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Extension

  • September is time for area farmers to reseed pastures

    As with many of the state’s crops, Kentucky cool-season forages have taken a hit from the drought and high temperatures. Accor-ding to the Kentucky Weekly Crop and Weather Report released Aug.13, more than half of the state’s pastures were considered in poor or very poor condition. At this writing we haven’t received any rain in over eight days in Trimble County. Pastures are in poor condition and will take time to recover.

  • Extension Office offers tips to reduce grocery costs

    You have probably heard that the cost of food is expected to rise next year. You can do several things to reduce your current grocery expenses and hopefully prepare yourself for the expected price increase.

  • Respiratory protection recommended for farmers

    Usually we only think of wearing respiratory protection around the farm when spraying pesticides on field crops. However, when it comes to corn and soybean harvest time, I have observed the dust so thick that combine operators had to put their lights on to see where they were going. I am not kidding! It is important for farmers to use respiratory protection to safeguard their lungs against dusts in the coming weeks and months as they harvest crops, clean out grain bins, open silos, and strip tobacco among other seasonal farming activities.

  • Ky. Grazing School focuses on improving pasture management

    Grazing is the most cost effective way for producers to feed their ruminant animals. The University of Kentucky College of Agri-culture will host the Kentucky Grazing School Sept. 11-12 at the Woodford County extension office in Versailles.

    The program begins at 7:30 a.m. and ends at 5:30 p.m. EDT each day.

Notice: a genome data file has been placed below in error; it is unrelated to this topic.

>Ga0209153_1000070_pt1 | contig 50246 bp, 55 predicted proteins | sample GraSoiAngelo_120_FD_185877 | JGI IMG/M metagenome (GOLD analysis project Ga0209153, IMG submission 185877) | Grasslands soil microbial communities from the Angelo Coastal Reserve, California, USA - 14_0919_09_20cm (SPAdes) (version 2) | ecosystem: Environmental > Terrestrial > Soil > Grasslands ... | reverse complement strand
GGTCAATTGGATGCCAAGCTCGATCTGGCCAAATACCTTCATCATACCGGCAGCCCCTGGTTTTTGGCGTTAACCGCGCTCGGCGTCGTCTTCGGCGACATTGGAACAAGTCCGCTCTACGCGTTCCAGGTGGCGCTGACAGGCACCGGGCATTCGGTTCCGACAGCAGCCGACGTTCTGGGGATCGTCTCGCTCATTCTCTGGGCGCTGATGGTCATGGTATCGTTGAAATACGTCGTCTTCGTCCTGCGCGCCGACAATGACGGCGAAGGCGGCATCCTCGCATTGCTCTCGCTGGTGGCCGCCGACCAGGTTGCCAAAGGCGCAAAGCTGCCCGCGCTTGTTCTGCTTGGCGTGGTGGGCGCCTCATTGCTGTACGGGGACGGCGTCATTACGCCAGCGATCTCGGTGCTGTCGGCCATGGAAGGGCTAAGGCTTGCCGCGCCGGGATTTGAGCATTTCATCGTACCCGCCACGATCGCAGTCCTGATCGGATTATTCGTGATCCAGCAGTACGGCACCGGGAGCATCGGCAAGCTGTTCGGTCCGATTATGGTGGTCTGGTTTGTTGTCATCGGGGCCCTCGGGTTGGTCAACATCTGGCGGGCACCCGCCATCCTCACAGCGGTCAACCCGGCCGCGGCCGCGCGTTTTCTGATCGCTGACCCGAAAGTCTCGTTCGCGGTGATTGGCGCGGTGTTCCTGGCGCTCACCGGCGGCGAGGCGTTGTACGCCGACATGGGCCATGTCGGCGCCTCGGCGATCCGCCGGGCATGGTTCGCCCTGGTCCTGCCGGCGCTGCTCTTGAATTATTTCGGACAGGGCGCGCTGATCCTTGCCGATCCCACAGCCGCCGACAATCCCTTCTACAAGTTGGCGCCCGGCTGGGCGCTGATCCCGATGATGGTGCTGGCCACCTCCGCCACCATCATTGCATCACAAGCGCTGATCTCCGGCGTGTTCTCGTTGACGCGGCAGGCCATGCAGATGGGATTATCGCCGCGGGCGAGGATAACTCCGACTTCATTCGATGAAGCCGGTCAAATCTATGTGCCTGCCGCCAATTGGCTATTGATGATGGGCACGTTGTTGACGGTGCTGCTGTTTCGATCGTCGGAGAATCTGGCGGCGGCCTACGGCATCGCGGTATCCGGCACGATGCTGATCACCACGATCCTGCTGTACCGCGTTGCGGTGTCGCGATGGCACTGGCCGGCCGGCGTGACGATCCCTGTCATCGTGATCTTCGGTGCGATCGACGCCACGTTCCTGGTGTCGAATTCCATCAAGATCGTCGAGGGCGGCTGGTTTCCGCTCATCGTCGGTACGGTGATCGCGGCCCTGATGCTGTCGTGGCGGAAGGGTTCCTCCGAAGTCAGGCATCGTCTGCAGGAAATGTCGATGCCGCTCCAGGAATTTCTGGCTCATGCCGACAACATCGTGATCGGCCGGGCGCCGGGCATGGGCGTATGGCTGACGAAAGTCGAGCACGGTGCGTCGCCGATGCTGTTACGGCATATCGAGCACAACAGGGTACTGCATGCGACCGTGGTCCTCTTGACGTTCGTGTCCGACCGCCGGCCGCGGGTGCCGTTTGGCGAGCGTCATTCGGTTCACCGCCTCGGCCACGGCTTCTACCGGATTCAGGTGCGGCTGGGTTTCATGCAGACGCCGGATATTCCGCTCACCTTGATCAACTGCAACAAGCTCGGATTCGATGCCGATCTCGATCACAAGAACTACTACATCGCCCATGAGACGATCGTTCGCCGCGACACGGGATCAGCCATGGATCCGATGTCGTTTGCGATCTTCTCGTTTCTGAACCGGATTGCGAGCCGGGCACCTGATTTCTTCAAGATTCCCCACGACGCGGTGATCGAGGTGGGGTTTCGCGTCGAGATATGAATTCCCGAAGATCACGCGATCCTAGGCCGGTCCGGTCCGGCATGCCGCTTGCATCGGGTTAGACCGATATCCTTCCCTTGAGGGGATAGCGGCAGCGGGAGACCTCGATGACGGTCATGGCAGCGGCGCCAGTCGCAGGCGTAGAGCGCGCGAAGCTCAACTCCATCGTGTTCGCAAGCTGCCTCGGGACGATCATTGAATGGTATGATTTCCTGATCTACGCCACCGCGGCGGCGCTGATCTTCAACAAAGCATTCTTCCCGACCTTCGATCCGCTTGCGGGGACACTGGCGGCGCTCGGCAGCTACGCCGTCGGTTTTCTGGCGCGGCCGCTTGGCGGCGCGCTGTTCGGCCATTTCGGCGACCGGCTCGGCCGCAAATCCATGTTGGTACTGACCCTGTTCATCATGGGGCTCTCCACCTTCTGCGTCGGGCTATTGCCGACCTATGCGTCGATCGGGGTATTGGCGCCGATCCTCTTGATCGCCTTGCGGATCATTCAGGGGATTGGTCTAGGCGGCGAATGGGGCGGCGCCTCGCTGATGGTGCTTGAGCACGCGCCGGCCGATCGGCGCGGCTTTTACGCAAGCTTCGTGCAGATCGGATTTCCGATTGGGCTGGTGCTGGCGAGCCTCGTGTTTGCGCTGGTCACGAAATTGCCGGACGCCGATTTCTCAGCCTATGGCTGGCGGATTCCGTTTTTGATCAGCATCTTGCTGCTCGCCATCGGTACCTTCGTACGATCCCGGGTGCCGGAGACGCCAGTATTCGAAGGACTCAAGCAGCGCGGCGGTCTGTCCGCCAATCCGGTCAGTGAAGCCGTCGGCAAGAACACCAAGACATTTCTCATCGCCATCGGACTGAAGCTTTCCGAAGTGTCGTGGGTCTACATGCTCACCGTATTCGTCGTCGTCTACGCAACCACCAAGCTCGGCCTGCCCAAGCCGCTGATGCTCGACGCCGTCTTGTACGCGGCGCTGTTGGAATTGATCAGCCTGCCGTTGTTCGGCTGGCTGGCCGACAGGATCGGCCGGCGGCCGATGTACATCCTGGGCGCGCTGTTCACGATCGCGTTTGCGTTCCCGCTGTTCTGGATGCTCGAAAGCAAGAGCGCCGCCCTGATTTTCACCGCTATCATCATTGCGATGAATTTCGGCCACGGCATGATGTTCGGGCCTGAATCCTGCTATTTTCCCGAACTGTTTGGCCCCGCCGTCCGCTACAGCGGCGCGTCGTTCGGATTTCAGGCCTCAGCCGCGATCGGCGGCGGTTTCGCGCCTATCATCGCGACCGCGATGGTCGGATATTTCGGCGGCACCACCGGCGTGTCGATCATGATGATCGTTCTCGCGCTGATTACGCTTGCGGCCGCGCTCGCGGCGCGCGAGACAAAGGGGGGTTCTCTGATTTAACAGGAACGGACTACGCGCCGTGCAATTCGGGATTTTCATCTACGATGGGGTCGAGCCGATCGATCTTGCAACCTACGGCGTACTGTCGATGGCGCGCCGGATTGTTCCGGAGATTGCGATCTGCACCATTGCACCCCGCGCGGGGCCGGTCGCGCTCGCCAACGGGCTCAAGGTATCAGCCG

The grazing school is open to anyone. Past participants have included everyone from new farmers to those with years of grazing experience, and all have received new information and practical skills to implement in their operations.

  • Zucchini: An abundant Kentucky summer squash

    The name zucchini may sound a little odd but zucchini squash is one of the most abundant staples of Kentucky gardens and is the most popular summer squash purchases in the United States.

    Summer squash are staples in Kentucky gardens and at local farmers markets.  Their versatility makes them easy to prepare for tasty summer meals and side dishes.  Two of the more popular varieties include yellow squash and zucchini.

  • Extension office’s energy conservation tips to green up your home

    Between running air conditioners, watering plants and keeping the kids cool on a hot summer day, many of us are seeing our energy and water usage rise with the temperatures. By making some small adjustments to your home, you can conserve more energy and water. Not only is this good for the environment, but it’s good for your finances.

    Here are some tips for conserving energy and water at home during the warmer months:

  • Drought resources in County Agricultural Investment Program

    Well it looks like we missed the rain again this weekend.  We received 0.14 inches of rain at my office and 1.79 inches of rainfall for the month of July.

    In light of the current drought and extremely dry conditions in much of our Kentucky counties, the Kentucky Agricultural Development Board directed staff to develop a fact sheet, highlighting eligible investments through the 2012 CAIP that could help mitigate drought issues.  The investment areas are as follows:

    LIVESTOCK COOLING / FEEDING:

  • Proper food handling and storage

    Approximately 1 in 6 Americans will get sick from food poisoning this year. You can stay safe by following four simple steps: clean, separate, cook and chill.

    Keep hands and surfaces clean. Bacteria can live in many places.

  • Stockpiling for fall pasture dependent on weather conditions

    Early to mid-August is generally a good time to remove cattle from selected tall fescue pastures and apply 40-100 pounds of nitrogen for stockpiling and later fall grazing. You want to select pastures that have been grazed low or clipped to 3 to 4 inches so stockpiled grass comes from new growth. Well, for most pastures, this isn’t a big problem because we pretty much don’t have any pasture growth due to the lack of rainfall.  Rain last week helped, but we aren’t out of the woods by any stretch of the imagination.

  • Drought creates different insect problems

    Hot, dry weather could have some insects feeding in greater-than-normal numbers on crops like alfalfa, tobacco and some vegetables.